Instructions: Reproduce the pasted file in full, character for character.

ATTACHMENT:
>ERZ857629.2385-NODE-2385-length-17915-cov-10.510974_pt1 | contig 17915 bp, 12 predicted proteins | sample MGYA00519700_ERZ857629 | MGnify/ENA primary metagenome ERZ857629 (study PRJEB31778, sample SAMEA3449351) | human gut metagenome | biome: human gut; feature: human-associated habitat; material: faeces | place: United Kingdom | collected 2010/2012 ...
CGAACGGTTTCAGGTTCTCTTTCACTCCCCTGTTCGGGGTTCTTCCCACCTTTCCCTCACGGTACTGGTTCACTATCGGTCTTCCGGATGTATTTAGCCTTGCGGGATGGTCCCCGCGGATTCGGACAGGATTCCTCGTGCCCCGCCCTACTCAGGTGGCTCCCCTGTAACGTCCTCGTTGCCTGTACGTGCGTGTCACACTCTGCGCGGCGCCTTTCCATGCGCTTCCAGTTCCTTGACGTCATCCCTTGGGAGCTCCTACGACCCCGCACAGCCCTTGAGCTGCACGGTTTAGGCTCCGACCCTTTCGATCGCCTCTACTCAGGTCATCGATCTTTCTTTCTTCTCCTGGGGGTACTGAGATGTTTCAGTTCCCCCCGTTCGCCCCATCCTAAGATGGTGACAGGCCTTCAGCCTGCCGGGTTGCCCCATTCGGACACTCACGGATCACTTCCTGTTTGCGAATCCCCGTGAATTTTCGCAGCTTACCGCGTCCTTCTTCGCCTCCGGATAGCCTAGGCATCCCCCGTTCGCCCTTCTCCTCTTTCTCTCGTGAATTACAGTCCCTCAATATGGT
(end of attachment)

>ERZ857629.2385-NODE-2385-length-17915-cov-10.510974_pt1 | contig 17915 bp, 12 predicted proteins | sample MGYA00519700_ERZ857629 | MGnify/ENA primary metagenome ERZ857629 (study PRJEB31778, sample SAMEA3449351) | human gut metagenome | biome: human gut; feature: human-associated habitat; material: faeces | place: United Kingdom | collected 2010/2012 ...
CGAACGGTTTCAGGTTCTCTTTCACTCCCCTGTTCGGGGTTCTTCCCACCTTTCCCTCACGGTACTGGTTCACTATCGGTCTTCCGGATGTATTTAGCCTTGCGGGATGGTCCCCGCGGATTCGGACAGGATTCCTCGTGCCCCGCCCTACTCAGGTGGCTCCCCTGTAACGTCCTCGTTGCCTGTACGTGCGTGTCACACTCTGCGCGGCGCCTTTCCATGCGCTTCCAGTTCCTTGACGTCATCCCTTGGGAGCTCCTACGACCCCGCACAGCCCTTGAGCTGCACGGTTTAGGCTCCGACCCTTTCGATCGCCTCTACTCAGGTCATCGATCTTTCTTTCTTCTCCTGGGGGTACTGAGATGTTTCAGTTCCCCCCGTTCGCCCCATCCTAAGATGGTGACAGGCCTTCAGCCTGCCGGGTTGCCCCATTCGGACACTCACGGATCACTTCCTGTTTGCGAATCCCCGTGAATTTTCGCAGCTTACCGCGTCCTTCTTCGCCTCCGGATAGCCTAGGCATCCCCCGTTCGCCCTTCTCCTCTTTCTCTCGTGAATTACAGTCCCTCAATATGGT